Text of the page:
The dining table was being cleared and the desserts were laid out. We were having dinner with our close family friends whom we had known for over twenty years. We met before either of us had our children and theirs were a bit younger than ours. My friend also invited his sister who was visiting for the week. The conversation turned toward college applications since my friend’s sons were in their senior and junior years in high school. My friend’s sister turned to me and said, “You need to talk to the boys. They are interested in medical school!”
“Oh really, I did not know that. Great! I am sure your mom is a great resource.” as I turned to their mother, who is a pediatrician.
“Yes” she nodded. “But they need to hear some advice from a professor like you.”
“Ok,” It was a high compliment and I was embarrassed by the praise. “But I don’t know how much more I can add beyond what you have probably already heard from your mom.” I then delivered a speech that I give to all students who are seeking advice about pursuing a career in medicine. The boys and parents politely listened but from the look on their faces, I could see that I may have been coming on too strong. The next day I texted the parents. “I hope I wasn’t too serious with your boys. The questions I asked them are the same ones I ask all my students that I mentor who are thinking about medical school. Maybe it was too much information at this stage of their education. I am happy to sit down with either or both of them and let them control the conversation and have them ask me anything they like. I have a tendency to get too intense and don’t want to offend.”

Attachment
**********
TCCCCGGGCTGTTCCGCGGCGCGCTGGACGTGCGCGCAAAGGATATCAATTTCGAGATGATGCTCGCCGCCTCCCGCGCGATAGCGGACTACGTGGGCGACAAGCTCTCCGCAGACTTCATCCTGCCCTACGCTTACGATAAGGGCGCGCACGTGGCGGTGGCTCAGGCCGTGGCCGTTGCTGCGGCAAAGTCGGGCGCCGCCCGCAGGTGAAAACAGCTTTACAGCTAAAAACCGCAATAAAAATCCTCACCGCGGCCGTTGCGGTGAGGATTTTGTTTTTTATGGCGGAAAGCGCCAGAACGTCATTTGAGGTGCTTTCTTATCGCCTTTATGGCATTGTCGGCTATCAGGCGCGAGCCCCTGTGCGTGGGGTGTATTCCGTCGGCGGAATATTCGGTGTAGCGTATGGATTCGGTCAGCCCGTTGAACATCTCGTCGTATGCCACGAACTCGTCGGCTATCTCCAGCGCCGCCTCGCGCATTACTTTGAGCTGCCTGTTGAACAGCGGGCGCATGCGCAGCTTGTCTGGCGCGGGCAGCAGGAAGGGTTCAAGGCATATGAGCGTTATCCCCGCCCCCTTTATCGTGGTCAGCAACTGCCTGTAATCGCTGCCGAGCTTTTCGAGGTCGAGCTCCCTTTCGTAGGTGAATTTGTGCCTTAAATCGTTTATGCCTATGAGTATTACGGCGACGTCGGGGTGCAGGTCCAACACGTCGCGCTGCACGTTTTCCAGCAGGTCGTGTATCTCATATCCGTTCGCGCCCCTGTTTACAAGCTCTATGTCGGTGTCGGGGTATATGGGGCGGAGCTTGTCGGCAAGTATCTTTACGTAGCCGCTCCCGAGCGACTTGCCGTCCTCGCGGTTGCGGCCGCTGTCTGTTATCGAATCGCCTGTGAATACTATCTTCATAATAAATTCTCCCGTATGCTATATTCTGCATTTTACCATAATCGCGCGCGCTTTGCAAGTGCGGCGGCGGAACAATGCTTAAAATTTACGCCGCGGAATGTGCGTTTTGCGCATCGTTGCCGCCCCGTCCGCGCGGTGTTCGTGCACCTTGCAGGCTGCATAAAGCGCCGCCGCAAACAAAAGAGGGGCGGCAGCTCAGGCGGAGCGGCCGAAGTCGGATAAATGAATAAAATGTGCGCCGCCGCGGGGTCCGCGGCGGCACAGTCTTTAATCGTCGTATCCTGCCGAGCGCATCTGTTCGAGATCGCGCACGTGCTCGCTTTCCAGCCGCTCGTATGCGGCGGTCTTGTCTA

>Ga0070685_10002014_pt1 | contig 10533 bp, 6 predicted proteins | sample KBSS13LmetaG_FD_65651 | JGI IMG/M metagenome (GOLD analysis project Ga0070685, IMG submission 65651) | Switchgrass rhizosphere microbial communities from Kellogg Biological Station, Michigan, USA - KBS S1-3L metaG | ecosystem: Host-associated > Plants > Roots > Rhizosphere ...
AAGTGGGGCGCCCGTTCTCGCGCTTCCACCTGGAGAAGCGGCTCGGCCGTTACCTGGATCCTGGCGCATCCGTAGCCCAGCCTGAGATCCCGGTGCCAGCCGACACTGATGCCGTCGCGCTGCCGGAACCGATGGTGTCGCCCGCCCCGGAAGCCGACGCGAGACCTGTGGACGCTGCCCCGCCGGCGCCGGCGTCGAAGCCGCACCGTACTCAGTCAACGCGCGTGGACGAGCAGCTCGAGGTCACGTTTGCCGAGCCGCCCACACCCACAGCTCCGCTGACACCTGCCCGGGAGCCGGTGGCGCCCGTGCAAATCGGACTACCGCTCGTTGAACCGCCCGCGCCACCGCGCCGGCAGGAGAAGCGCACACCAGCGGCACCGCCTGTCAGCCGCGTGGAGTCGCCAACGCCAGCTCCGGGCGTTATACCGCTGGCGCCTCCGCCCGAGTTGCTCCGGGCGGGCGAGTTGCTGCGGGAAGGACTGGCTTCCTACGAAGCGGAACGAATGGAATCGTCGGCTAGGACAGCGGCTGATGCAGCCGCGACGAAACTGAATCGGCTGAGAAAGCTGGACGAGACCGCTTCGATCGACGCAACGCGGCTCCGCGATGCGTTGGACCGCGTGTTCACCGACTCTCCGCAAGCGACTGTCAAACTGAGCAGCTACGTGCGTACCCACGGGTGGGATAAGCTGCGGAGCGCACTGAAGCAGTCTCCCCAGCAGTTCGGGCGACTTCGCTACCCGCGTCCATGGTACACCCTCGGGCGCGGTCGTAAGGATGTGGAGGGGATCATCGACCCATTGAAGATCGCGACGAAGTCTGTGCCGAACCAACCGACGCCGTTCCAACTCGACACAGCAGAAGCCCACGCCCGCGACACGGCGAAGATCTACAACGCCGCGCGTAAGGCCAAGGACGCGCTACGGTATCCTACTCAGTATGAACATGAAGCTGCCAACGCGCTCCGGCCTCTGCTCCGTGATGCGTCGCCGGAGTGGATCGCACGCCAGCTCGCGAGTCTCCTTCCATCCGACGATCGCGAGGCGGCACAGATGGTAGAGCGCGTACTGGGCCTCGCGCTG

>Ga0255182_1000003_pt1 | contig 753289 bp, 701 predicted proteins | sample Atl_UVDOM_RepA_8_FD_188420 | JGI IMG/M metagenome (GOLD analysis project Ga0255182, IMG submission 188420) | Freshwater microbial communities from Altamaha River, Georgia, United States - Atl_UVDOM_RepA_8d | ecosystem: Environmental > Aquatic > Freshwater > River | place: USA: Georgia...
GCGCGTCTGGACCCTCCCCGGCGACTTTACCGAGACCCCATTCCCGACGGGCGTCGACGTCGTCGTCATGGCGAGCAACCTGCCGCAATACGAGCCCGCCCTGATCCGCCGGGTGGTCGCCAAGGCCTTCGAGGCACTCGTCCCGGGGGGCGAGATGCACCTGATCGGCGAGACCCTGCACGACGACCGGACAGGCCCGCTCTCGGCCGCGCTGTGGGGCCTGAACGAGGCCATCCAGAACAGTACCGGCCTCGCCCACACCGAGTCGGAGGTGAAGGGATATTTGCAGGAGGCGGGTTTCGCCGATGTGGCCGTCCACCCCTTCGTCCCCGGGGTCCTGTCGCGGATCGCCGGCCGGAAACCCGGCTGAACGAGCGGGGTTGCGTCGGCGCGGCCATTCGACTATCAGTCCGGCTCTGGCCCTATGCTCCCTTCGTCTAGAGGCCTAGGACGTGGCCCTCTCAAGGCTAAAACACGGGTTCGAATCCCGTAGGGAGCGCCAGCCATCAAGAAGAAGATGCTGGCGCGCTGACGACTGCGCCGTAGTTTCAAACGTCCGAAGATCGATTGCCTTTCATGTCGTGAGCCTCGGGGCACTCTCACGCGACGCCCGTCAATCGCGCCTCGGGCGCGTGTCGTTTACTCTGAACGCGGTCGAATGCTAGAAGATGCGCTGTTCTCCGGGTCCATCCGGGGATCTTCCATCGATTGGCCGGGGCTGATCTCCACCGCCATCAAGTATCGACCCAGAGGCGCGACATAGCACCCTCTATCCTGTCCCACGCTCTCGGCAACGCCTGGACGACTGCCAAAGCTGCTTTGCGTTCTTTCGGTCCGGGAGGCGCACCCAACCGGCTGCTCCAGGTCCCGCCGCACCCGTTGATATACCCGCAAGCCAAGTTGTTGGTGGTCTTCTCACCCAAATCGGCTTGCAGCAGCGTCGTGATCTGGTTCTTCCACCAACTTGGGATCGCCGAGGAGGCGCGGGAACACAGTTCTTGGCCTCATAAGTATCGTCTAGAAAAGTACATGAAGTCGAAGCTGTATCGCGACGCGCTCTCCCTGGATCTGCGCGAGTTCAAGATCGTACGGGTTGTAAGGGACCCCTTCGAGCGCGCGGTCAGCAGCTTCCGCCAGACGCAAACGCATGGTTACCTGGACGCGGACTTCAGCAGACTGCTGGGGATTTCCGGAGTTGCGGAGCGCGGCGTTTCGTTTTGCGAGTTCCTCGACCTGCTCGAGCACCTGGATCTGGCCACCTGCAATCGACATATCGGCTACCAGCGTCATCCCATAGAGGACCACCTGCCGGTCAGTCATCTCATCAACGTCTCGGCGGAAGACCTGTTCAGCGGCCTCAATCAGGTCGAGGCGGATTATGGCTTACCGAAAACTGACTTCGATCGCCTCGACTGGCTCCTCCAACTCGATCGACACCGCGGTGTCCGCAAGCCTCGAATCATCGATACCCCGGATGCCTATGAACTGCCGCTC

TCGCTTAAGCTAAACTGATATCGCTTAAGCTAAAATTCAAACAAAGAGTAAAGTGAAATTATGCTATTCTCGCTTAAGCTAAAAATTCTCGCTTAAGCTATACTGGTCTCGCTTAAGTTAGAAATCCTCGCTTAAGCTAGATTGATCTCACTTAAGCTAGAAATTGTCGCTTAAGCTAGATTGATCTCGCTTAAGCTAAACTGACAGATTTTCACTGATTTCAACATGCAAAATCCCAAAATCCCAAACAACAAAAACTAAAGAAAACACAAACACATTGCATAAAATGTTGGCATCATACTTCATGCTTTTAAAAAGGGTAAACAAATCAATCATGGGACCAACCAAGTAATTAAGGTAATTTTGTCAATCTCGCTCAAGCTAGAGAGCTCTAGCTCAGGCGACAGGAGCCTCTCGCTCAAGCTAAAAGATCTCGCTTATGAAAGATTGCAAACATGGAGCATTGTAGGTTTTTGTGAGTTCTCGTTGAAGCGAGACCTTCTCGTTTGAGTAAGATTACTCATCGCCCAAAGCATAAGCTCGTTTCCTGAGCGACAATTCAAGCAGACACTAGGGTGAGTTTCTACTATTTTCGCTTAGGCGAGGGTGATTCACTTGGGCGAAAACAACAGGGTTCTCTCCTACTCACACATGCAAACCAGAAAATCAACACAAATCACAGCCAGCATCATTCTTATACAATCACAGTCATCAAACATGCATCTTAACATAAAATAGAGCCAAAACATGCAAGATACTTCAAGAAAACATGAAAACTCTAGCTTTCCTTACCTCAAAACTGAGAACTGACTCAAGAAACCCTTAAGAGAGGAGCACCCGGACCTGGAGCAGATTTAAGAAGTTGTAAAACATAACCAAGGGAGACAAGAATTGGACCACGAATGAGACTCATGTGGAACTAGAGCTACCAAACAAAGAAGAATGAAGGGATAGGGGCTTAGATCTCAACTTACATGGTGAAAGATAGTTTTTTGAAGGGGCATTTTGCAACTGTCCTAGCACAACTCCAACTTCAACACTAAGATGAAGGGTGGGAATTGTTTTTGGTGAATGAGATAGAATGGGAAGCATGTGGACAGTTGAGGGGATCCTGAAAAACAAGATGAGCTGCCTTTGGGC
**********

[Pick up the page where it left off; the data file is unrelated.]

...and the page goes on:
The father texted back. “I thought what you told them was spot on. We have been telling them somewhat the same but as you know, anything coming from the parents is suspect and massively discounted if not ignored completely. I think they took it in and the wheels are turning.”
I thanked the father but I was still uneasy. I was speaking to his children as I speak to my own children. I love my children but sometimes I get into a lecture mode and it can be harsh. Children know this, and as my friend correctly shared from his own experiences, anything coming from the parents is suspect and massively discounted. I once spoke to a Sunday school class during the main church service. Later, one of my friends said, “Good message, but you have to ease up and smile more. They’re just kids!” I reluctantly agreed. I am just too intense. It’s hard to not be a dad.
“You parents—if your children ask for a loaf of bread, do you give them a stone instead? Or if they ask for a fish, do you give them a snake? Of course not! So if you sinful people know how to give good gifts to your children, how much more will your heavenly Father give good gifts to those who ask him.
Matthew 7:9-11 (NLT)
I will never stop being a dad or acting like a dad. Although my intentions are good, my actions and delivery may go awry. Praise God that my Heavenly Father is perfect with both His intentions and actions. He knows how to perfectly instruct, discipline, exhort, and train His children to be conformed in the image of His Son, Jesus Christ. I can never stop being a dad and praise God, that He is my eternal Heavenly Father!
Love and trust in the Lord; seek His will in your life.